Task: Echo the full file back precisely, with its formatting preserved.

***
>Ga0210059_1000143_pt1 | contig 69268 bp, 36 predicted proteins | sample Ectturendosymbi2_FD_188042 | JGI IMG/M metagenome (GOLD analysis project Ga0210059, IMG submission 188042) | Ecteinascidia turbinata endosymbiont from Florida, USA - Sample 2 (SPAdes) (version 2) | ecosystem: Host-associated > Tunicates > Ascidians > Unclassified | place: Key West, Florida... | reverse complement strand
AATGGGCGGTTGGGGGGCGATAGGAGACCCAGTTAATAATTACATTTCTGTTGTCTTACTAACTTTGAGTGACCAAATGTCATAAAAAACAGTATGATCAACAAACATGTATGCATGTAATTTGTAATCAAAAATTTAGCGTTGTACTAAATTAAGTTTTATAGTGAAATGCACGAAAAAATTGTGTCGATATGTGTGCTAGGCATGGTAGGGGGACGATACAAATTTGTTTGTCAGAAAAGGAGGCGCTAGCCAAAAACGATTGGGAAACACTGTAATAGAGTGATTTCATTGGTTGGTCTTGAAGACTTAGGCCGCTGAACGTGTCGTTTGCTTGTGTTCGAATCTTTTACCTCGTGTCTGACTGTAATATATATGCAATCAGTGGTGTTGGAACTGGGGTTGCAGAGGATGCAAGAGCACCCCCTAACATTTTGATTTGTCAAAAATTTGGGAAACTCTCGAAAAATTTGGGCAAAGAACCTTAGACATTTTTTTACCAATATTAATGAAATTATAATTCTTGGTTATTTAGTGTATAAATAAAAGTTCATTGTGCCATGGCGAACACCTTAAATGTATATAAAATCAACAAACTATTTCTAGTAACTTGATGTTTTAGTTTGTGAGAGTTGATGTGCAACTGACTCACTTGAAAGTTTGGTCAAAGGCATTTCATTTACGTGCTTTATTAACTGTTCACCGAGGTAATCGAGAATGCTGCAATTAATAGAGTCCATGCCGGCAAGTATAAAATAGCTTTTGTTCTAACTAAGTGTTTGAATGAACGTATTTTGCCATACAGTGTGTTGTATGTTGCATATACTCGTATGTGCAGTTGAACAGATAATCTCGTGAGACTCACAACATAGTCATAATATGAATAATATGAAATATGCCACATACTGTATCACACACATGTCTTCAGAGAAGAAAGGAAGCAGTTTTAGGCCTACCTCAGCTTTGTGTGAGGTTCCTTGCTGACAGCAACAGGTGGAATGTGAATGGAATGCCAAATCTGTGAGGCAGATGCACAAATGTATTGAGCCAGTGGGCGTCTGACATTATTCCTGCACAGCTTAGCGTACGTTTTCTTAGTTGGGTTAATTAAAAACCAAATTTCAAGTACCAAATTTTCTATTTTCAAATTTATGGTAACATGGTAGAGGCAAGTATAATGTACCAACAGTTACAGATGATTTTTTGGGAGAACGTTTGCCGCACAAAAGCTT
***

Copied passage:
>Ga0210059_1000143_pt1 | contig 69268 bp, 36 predicted proteins | sample Ectturendosymbi2_FD_188042 | JGI IMG/M metagenome (GOLD analysis project Ga0210059, IMG submission 188042) | Ecteinascidia turbinata endosymbiont from Florida, USA - Sample 2 (SPAdes) (version 2) | ecosystem: Host-associated > Tunicates > Ascidians > Unclassified | place: Key West, Florida... | reverse complement strand
AATGGGCGGTTGGGGGGCGATAGGAGACCCAGTTAATAATTACATTTCTGTTGTCTTACTAACTTTGAGTGACCAAATGTCATAAAAAACAGTATGATCAACAAACATGTATGCATGTAATTTGTAATCAAAAATTTAGCGTTGTACTAAATTAAGTTTTATAGTGAAATGCACGAAAAAATTGTGTCGATATGTGTGCTAGGCATGGTAGGGGGACGATACAAATTTGTTTGTCAGAAAAGGAGGCGCTAGCCAAAAACGATTGGGAAACACTGTAATAGAGTGATTTCATTGGTTGGTCTTGAAGACTTAGGCCGCTGAACGTGTCGTTTGCTTGTGTTCGAATCTTTTACCTCGTGTCTGACTGTAATATATATGCAATCAGTGGTGTTGGAACTGGGGTTGCAGAGGATGCAAGAGCACCCCCTAACATTTTGATTTGTCAAAAATTTGGGAAACTCTCGAAAAATTTGGGCAAAGAACCTTAGACATTTTTTTACCAATATTAATGAAATTATAATTCTTGGTTATTTAGTGTATAAATAAAAGTTCATTGTGCCATGGCGAACACCTTAAATGTATATAAAATCAACAAACTATTTCTAGTAACTTGATGTTTTAGTTTGTGAGAGTTGATGTGCAACTGACTCACTTGAAAGTTTGGTCAAAGGCATTTCATTTACGTGCTTTATTAACTGTTCACCGAGGTAATCGAGAATGCTGCAATTAATAGAGTCCATGCCGGCAAGTATAAAATAGCTTTTGTTCTAACTAAGTGTTTGAATGAACGTATTTTGCCATACAGTGTGTTGTATGTTGCATATACTCGTATGTGCAGTTGAACAGATAATCTCGTGAGACTCACAACATAGTCATAATATGAATAATATGAAATATGCCACATACTGTATCACACACATGTCTTCAGAGAAGAAAGGAAGCAGTTTTAGGCCTACCTCAGCTTTGTGTGAGGTTCCTTGCTGACAGCAACAGGTGGAATGTGAATGGAATGCCAAATCTGTGAGGCAGATGCACAAATGTATTGAGCCAGTGGGCGTCTGACATTATTCCTGCACAGCTTAGCGTACGTTTTCTTAGTTGGGTTAATTAAAAACCAAATTTCAAGTACCAAATTTTCTATTTTCAAATTTATGGTAACATGGTAGAGGCAAGTATAATGTACCAACAGTTACAGATGATTTTTTGGGAGAACGTTTGCCGCACAAAAGCTT